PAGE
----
Spreadsheet software such as Microsoft Excel, Google Sheets and Apple Numbers all offer pre-made spreadsheet templates to help make budgeting easy.

You can find plenty of free online 50-30-20 rule spreadsheets that are compatible with whichever program you’re using, to help you to reach your financial goals.

Work from home budget
Changes to be made to your budget when working from home Image Credit: Seyyed Llata

While they are increasingly popular, there are downsides

If you’re not sure where to start with a budget, breaking it up into these basic categories can be really helpful. Those percentages help create a balance between obligations, goals and splurges.

However, the 50-30-20 rule may not work for everyone because of certain individual circumstances, such as residing in an area where the cost of living is high.

But planners advise their clients to keep in mind, that you can adjust the rule for your particular needs by changing the percentages to match your personal situation and financial goals.

Another instance where the budget doesn’t necessarily work is if you’re not earning much, you might not have the luxury of only spending half your income on necessities. Depending on your financial situation, you may have trouble sticking to those exact percentages.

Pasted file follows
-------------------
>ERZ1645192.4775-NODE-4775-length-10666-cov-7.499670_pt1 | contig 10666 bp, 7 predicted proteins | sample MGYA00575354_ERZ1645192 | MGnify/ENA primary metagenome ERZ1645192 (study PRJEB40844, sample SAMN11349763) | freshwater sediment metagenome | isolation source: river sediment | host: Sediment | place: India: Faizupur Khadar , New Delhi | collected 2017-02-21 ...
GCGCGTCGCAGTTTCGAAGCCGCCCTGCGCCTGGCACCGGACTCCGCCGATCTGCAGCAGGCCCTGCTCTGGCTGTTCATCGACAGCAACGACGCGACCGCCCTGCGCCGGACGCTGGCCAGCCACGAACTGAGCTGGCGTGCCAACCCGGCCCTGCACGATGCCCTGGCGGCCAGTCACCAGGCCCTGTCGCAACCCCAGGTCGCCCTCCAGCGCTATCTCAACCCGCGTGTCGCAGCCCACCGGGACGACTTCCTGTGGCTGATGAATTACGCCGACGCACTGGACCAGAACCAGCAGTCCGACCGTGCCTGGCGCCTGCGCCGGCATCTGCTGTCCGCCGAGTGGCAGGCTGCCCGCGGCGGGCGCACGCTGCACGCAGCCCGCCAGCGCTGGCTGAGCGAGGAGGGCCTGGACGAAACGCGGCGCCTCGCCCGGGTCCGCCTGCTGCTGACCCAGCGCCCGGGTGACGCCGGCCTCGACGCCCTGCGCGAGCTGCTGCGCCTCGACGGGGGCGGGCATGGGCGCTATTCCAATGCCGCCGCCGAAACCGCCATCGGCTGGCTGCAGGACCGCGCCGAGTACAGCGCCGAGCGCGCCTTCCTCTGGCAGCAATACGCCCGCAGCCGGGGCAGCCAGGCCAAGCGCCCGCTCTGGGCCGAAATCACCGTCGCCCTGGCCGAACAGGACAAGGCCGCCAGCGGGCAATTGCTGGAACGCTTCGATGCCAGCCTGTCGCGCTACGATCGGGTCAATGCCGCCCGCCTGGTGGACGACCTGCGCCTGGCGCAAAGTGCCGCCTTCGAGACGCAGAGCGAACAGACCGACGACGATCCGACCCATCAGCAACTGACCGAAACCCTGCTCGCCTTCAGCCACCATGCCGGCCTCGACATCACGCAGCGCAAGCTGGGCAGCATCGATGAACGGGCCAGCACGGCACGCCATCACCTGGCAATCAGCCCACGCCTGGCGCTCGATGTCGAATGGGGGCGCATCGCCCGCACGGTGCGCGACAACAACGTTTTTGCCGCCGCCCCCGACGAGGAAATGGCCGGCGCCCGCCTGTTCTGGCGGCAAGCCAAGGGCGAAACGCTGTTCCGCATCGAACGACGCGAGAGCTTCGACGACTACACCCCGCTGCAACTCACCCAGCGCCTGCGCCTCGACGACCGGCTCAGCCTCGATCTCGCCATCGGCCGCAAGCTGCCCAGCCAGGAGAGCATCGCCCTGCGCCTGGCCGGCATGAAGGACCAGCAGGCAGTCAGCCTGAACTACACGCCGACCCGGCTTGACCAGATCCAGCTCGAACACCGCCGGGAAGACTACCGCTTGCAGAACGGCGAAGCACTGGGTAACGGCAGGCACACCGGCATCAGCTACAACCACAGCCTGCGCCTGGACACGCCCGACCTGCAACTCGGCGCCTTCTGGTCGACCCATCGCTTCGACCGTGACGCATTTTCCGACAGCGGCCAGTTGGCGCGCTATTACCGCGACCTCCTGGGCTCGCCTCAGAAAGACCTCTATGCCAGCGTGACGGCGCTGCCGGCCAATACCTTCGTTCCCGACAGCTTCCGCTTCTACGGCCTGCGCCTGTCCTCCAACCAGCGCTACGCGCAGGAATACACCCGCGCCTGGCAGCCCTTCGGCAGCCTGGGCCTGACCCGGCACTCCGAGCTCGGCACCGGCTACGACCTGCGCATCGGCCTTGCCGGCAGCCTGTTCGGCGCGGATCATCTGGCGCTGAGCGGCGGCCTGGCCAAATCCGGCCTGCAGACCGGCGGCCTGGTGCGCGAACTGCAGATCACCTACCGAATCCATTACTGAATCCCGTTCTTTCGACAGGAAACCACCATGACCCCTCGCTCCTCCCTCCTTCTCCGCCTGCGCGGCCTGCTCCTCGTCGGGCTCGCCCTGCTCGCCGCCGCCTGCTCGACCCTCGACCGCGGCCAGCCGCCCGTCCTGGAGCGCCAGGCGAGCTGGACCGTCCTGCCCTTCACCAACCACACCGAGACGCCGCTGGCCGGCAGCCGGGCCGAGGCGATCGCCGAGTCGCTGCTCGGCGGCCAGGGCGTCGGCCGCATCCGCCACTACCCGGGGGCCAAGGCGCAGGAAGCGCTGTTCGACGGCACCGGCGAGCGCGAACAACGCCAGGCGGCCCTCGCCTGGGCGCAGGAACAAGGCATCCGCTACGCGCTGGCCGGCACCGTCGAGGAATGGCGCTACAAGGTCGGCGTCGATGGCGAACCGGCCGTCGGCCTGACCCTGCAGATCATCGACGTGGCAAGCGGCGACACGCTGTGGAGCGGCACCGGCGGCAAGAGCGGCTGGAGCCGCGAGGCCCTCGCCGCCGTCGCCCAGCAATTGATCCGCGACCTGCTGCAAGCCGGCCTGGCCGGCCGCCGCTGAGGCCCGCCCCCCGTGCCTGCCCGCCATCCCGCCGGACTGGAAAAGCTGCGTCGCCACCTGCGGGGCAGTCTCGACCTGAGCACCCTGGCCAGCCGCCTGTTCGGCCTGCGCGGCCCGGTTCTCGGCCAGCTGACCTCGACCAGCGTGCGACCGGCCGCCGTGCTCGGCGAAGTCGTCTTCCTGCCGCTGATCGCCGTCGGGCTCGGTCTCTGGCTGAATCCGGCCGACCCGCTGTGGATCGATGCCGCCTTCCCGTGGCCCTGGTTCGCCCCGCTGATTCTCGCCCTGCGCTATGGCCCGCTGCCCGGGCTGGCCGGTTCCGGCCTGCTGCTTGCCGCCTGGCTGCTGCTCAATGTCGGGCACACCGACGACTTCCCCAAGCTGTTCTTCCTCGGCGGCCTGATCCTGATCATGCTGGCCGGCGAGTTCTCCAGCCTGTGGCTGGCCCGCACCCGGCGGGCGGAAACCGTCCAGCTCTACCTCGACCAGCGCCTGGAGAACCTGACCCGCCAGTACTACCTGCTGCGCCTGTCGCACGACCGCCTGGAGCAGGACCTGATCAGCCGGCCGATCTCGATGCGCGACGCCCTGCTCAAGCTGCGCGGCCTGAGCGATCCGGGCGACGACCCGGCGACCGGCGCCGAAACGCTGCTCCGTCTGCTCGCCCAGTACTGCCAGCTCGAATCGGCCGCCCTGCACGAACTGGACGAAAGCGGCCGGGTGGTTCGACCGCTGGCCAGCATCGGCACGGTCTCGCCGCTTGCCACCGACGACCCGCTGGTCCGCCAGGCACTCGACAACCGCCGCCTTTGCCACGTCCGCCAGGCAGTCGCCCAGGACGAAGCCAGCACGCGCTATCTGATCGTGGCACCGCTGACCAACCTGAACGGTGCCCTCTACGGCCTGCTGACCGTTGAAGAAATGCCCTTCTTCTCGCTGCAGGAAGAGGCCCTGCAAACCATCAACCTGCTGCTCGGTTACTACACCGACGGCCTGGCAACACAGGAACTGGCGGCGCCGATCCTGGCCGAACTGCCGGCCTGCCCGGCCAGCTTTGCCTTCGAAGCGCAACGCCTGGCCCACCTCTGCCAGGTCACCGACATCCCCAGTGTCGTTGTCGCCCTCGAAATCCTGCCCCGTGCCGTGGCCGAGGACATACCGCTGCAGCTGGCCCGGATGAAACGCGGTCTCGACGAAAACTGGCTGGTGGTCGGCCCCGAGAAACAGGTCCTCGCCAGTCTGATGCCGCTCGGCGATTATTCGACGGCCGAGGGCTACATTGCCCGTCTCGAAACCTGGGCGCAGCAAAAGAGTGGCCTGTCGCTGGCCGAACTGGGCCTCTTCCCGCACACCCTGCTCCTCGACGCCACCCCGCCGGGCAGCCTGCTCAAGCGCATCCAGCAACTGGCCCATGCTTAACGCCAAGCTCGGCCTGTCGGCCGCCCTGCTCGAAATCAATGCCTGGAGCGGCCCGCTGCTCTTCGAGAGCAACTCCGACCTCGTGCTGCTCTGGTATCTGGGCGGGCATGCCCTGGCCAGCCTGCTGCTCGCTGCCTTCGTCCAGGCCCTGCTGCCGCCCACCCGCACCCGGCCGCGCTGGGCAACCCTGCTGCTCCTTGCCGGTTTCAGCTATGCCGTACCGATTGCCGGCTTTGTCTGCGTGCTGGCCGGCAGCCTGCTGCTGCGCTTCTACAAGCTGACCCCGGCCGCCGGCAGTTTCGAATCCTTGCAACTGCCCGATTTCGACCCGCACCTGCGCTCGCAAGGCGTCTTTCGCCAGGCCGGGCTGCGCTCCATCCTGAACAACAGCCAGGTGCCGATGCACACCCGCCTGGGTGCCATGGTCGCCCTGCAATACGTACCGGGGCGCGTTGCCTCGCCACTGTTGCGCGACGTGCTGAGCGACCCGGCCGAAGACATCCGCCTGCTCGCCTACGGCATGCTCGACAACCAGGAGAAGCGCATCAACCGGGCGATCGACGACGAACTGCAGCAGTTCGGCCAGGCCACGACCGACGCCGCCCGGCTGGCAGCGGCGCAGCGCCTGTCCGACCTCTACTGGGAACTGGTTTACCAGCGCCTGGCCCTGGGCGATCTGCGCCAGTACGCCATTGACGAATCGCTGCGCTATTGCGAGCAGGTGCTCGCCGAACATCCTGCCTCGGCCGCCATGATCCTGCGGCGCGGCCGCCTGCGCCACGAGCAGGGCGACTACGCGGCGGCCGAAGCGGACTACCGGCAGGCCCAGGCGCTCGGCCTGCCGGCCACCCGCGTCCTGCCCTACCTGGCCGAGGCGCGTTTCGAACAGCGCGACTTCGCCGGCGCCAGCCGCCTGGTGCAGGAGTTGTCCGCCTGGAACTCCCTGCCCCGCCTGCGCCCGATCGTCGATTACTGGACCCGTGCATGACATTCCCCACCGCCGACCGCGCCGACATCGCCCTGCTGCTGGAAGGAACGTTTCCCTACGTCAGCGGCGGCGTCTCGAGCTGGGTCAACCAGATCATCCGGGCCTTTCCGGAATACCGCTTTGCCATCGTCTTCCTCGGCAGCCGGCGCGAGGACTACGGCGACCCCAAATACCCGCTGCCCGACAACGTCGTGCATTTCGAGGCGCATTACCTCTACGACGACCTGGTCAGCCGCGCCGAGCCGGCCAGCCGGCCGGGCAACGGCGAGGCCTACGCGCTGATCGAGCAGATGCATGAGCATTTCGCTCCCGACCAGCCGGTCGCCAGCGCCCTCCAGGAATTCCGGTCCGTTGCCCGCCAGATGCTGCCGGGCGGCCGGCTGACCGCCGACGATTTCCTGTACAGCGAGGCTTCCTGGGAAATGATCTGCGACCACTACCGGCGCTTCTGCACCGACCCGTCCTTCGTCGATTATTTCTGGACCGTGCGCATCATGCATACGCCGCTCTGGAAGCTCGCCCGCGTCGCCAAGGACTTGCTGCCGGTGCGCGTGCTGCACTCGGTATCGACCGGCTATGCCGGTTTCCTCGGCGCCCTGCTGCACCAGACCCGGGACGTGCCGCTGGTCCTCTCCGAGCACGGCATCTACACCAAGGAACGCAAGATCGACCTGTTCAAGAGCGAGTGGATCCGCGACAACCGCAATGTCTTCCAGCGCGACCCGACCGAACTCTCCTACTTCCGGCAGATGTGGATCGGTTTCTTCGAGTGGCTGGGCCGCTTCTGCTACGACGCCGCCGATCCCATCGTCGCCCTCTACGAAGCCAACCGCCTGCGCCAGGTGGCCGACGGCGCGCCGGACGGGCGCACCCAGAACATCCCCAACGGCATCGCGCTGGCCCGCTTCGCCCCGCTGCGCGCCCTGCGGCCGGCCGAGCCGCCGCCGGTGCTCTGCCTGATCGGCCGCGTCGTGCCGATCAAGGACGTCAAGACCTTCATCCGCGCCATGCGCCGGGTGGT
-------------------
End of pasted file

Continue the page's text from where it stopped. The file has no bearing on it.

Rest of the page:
If you already have a major education loan debt or multiple home loans, in particular, you may find that your living expenses and the minimum payment on your loans require more than 50 per cent of your income.

In cases like this, planners further advise that you would need to treat the 50-30-20 rule as more of a goal, limiting your other spending and working towards reaching that balance.

Keep in mind that the logical principle of the 50-30-20 rule is that you should limit your spending based on your income and always put some of your money towards repaying debt and saving for the future.